Posts categorized ‘Branding’
When evaluating your mobile strategy, the options can overwhelm. What should I be offering my users? How should they be interacting with us on different devices? Do I need to be in the app store?
Once the initial panic slows down, it’s easier to focus on a few key points. Most importantly – a lot like the chicken and egg the egg conundrum – what comes first? The web-based solution or the app?
FUN FACT: A lot of other digital solutions like Zmags, social platforms and email offerings are already Omni-channel optimized and a lot of them even have app options. This can aid in expanding your brand without doing a full technical overhaul.
It’s important to understand the purpose of an app versus web-based solution and how they fit into your digital strategy. Some companies find they only need one or the other, while some brands become heavily dependent on both.
With mobile on the rise, the need for optimization is continuously growing. There are many reasons to make sure your website is prepared for visits from any type of device. Some benefits of web-based optimization are:
- Consistent branding across all platforms - Regardless of device, your brand is represented the same way.
- Less commitment - A user doesn’t have to download an app onto their device to interact with your brand.
- Website behavior is now inherent - Browsing is second nature and understood, so there is no confusion on what the user should be doing when they arrive at your site.
- Price - This solution tends to be less expensive and easy to get up and running if it’s your first step into the mobile channel.
The web-based offering tends to be the first choice when branching into this space since its really just an extension from your current website and branding. A user understands when they arrive at your site that it’s the same as if they were on a computer.
Why an App?
When apps first came to fruition they were said to be the future for all mobile. Although they have definitely dominated at times, they serve a slightly different purpose when reaching customers. Some benefits of the app are:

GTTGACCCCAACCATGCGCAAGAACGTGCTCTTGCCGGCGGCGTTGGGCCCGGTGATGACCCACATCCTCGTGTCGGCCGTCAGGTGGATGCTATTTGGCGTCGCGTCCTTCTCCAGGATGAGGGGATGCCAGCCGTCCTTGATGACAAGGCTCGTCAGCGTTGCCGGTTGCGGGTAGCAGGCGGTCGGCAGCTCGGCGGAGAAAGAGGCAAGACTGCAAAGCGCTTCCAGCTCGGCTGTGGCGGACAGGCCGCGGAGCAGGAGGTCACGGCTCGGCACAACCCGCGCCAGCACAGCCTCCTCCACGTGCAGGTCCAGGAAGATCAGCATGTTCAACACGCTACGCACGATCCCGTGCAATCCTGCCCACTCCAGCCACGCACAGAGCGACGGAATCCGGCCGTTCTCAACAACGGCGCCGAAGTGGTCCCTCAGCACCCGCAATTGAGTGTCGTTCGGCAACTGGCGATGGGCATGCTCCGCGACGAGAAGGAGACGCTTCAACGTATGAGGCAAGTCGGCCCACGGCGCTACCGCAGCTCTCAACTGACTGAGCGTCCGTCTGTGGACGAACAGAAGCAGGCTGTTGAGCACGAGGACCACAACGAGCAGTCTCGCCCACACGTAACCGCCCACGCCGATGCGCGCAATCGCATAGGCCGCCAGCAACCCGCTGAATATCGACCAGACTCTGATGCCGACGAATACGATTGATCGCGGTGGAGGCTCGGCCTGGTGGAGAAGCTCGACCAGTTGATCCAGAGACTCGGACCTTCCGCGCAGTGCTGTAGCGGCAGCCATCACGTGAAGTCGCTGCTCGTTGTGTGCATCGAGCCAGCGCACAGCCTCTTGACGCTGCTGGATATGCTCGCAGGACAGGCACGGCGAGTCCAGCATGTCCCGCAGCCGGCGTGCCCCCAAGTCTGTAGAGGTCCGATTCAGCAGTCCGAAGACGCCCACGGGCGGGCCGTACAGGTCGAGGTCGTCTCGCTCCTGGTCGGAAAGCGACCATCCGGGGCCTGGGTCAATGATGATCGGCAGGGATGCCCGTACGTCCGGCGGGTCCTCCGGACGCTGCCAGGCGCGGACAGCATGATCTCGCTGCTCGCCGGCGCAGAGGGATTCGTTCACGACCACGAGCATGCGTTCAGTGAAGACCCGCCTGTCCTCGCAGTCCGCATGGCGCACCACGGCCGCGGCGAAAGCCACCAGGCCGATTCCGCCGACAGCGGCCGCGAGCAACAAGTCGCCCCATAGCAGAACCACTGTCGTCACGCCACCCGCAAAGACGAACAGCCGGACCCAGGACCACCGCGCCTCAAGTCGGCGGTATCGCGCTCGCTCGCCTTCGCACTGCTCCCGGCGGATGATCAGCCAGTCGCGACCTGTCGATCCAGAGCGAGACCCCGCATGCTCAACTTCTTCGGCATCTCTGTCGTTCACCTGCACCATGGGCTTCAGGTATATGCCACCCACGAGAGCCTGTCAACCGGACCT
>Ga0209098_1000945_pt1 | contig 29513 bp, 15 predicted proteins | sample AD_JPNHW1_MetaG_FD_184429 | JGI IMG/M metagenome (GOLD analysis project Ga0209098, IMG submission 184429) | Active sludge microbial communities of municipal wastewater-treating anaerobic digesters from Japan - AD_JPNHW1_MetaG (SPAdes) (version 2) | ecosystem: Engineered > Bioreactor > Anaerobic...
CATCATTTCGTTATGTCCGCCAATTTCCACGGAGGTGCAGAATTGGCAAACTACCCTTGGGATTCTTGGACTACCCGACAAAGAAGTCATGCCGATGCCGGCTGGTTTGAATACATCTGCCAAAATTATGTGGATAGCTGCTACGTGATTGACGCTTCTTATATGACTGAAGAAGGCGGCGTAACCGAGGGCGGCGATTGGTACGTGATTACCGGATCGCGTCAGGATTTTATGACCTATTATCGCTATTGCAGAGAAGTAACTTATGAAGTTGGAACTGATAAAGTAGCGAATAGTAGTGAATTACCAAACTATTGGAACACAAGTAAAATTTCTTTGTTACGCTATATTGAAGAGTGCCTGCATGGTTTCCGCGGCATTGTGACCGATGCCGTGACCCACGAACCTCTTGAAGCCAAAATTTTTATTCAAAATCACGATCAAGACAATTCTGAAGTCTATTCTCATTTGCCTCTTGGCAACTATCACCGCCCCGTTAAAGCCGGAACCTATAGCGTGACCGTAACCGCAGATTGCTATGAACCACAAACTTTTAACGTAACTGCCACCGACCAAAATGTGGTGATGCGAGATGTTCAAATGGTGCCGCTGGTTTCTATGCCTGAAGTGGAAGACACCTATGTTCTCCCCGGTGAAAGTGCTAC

- Native Build - That means in an app environment the experience can be more custom and complex since its not dealing with the constraints of a mobile browser.
- Offline Capabilities - Content can be cached and viewed when a device does not have an Internet connection.
- Better Performance - Apps are just inherently faster, better functioning platforms since they are driven from the operating system of the device.
- Customer Engagement - You can reserve an app for special promotions, engagement or features to those who have downloaded it. This shows extra appreciation to the brand loyalists invested enough in your offering.
- Revenue Model - An app can cost money. Content inside the app has the option to only be viewable to those who pay to download it.
People who download an app tend to be more loyal to a brand. If they have taken the time to look it up in the app store and install it onto their device, then they are most likely going to interact on a regular basis as well as convert. Having an app available for users like this ensures that they are getting the optimal experience every time they visit.
So What’s Best for Me?
It’s safe to say that in today’s society a brand’s website MUST be optimized for all devices. However, recent studies have shown that 85% of consumers tend to favor apps over mobile websites when interacting on a tablet or smartphone. Therefore, as broad as “digital offerings” can be it’s clear that for most people, offering both a web-based option and an app offers the best level of exposure.